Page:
Welcome to Soul

SOUL is an eco-friendly centre situated in Titirangi in the lush rainforest on the west coast of Auckland.

It is created as an environmentally friendly space to pursue a holistic, artistic, integrated organic lifestyle. Enjoy weekly classes, weekend workshops, monthly programs, teacher training opportunities and lifestyle packages that support and integrate dance, art, creativity and spirituality into everyday life.

Wednesday, 24 July 2013


An email interview with Wilhemeena Monroe and Felicity Molloy.


Felicity: Why somatics in the therapeutic/ bodywork/ movement sector? Please can you describe your influences - e.g Unitec, Butoh, Skinner Releasing, East West, Body Weather etc.

Wilhemeena: It is my understanding that somatics is “of the body” the body as experienced, the phenomenological body, subjective body or what Edward Maupin calls it the “body epiphany”, an initial discovery of the body/mind unity, a discovery which matures into a more sustained state of “embodiment”

In this way the question of why somatics in these industries seems absurd. Without the experience of the body in these industries we have no legs to stand on.

We are merely looking at the body as an aesthetic and not an experience. Like comparing a photograph of a dancer or a painting, with the living, breathing organism which is multi-dimensional and has a life force, an energy and an emotional body and a creative body as well as blood, bones and flesh that are constantly moving, constantly changing. This is somatics – the living breathing self.

So you can look at a body as a therapist and just see mechanics and work on that level, and the same with dance – you can see the mechanics of the body in that lift, the beauty perhaps of that pirouette from a mechanical perspective.

Then you can look at it from a somatics perspective – the breath, the energy, the magic of the dance, the healing moment that changes your perception. As well as the experience of the dancer, the experience of the audience, where they can feel the dance moving in them.  The experience of the client – what they can feel, and the experience of the practitioner – what they feel is important, from a somatics perspective.

For me my “experience” of being a dancer and a therapist has always had this approach. Perhaps I am not naturally a methodical person. I have always had a penchant for the magic of the dance, the magic of the moment – and I found this in somatics.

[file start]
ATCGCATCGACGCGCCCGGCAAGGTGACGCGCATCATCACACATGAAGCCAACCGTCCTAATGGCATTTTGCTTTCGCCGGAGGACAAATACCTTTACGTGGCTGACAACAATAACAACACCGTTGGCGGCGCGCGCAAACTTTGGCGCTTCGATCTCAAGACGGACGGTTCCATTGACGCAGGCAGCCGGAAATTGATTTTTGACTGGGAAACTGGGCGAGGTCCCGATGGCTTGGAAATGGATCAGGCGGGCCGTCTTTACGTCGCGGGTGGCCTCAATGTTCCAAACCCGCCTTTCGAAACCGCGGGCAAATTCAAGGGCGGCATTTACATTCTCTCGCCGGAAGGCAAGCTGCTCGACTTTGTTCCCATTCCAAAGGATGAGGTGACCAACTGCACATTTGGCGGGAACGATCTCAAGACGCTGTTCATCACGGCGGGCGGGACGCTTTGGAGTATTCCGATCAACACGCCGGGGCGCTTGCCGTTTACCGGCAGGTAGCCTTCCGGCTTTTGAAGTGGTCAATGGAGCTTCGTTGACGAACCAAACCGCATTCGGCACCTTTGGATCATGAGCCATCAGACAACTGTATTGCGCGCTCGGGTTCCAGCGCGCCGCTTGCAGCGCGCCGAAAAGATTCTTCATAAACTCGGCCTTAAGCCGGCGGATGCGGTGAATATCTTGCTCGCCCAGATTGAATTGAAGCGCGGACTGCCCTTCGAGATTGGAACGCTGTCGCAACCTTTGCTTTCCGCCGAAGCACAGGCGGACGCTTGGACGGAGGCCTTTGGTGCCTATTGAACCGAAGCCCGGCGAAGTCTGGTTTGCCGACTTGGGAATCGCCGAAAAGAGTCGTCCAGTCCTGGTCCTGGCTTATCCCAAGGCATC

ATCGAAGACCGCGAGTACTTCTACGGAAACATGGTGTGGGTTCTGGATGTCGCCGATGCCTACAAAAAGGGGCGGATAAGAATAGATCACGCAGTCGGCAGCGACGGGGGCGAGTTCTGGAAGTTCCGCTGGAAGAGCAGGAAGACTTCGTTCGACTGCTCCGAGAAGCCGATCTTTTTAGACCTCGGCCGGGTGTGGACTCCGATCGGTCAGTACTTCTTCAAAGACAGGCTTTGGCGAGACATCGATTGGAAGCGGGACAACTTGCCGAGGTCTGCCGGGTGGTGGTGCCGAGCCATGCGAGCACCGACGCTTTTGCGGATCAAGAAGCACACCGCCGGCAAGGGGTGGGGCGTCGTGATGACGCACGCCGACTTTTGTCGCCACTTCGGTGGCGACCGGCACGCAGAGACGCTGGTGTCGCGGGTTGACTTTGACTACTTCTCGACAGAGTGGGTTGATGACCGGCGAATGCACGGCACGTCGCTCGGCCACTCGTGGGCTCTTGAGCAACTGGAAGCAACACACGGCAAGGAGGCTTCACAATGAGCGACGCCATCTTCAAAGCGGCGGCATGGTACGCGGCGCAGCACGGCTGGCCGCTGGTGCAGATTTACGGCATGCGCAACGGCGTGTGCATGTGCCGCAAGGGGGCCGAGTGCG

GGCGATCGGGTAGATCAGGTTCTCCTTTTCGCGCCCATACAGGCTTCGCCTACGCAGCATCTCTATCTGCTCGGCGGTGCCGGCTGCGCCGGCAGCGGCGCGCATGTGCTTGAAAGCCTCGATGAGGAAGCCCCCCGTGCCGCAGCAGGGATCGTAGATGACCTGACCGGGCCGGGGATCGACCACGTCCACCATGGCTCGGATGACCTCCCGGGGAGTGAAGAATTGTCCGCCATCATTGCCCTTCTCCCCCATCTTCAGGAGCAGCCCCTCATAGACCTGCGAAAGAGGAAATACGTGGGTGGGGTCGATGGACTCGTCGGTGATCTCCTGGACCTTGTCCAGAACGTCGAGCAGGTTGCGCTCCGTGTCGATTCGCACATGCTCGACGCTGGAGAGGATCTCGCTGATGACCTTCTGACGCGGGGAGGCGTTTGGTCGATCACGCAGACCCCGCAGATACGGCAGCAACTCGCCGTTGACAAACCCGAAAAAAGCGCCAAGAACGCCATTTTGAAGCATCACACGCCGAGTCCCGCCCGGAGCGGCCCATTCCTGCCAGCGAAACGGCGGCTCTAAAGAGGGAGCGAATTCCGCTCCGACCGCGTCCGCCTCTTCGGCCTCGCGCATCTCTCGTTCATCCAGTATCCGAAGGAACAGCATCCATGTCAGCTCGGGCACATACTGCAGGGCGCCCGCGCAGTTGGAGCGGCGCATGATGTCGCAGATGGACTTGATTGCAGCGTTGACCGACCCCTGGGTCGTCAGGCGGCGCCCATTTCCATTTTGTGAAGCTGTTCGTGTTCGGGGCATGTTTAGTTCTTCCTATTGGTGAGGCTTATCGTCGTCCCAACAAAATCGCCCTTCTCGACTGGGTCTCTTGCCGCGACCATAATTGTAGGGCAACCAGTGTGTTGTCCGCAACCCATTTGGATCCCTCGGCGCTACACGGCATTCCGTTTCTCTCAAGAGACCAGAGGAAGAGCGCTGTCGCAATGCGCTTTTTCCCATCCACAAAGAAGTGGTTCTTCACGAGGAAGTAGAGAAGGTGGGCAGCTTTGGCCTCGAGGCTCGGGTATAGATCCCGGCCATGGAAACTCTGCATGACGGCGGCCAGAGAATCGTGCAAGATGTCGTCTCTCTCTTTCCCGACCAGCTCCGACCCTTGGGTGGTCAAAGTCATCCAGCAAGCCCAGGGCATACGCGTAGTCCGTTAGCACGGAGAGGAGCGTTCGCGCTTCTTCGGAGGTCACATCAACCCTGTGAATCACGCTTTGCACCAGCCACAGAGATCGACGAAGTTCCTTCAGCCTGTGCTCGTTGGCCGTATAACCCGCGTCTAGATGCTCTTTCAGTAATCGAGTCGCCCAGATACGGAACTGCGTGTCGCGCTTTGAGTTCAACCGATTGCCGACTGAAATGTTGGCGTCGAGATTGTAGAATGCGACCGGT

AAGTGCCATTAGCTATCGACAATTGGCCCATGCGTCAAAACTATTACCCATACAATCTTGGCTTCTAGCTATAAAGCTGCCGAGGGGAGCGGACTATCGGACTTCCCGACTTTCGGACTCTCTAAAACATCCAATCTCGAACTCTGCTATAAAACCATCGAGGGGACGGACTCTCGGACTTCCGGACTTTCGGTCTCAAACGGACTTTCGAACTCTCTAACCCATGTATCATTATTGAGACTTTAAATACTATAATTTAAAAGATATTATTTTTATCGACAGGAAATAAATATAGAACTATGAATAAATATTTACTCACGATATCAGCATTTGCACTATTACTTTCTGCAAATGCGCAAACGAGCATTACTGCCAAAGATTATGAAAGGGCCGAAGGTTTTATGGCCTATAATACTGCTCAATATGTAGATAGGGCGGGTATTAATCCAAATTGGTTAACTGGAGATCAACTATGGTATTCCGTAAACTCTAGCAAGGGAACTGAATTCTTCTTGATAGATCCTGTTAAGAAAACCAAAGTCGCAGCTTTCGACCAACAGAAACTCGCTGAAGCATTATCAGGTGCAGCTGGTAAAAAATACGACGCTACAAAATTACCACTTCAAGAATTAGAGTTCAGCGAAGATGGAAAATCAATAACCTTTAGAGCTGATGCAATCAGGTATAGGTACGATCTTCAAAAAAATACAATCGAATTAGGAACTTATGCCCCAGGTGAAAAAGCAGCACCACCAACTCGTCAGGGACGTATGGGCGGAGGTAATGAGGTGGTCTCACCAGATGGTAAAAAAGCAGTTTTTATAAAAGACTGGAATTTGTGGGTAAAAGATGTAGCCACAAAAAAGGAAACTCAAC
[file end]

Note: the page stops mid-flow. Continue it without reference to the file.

Over the years I have studied a vast array of somatic modalities, among them Skinner Releasing Technique, Shin Somatics, Chi Kung, Yoga, and Butoh, each with a unique perspective – Skinner Releasing, Shin Somatics and Chi Kung for me are pure somatics modalities because they are philosophically about the “felt” sense. Yoga and Butoh, like anything else “can” be practiced in a somatic way – but can also be practiced purely mechanically, or with an aesthetic in mind.

In Skinner Releasing for example – you move from your felt sense. That is the key to the work. This way you can find new pathways of moving that aesthetically are not what you would choose, but come from a creative source that is deeper than aesthetic.

It could be said that somatics maybe a longing for individual authenticity, because it has become more and more clear to me that our bodies are a key to a more authentic reality. Authenticity is a function of embodiment.

Felicity: Why somatics in NZ tertiary dance – what has the study brought to tertiary dance? can include other avenues where your somatic practices have surfaced - e.g drama/ bodywork?

Wilhemeena: In my mind somatics is essential in the training of dancers, as it cultivates creative impulse and a freedom and variety of movement. There is nothing sadder to watch than a beautiful dancer who can kick their leg high but lacks an essential spark – once they have done one or two high kicks, I am bored. However, a dancer with a somatics based training may be able to be engaged in the most inane task on stage and for some reason draws you into their world – how do they do this? Somatics! It is through their felt experience.

It is essential in dance training to cultivate this felt experience in our dancers. As a choreographer I want to work with dancers who know and can experience themselves as moving, as opposed to a dancer who is good at picking up movement taught to them. I want them to be able to think and move for themselves.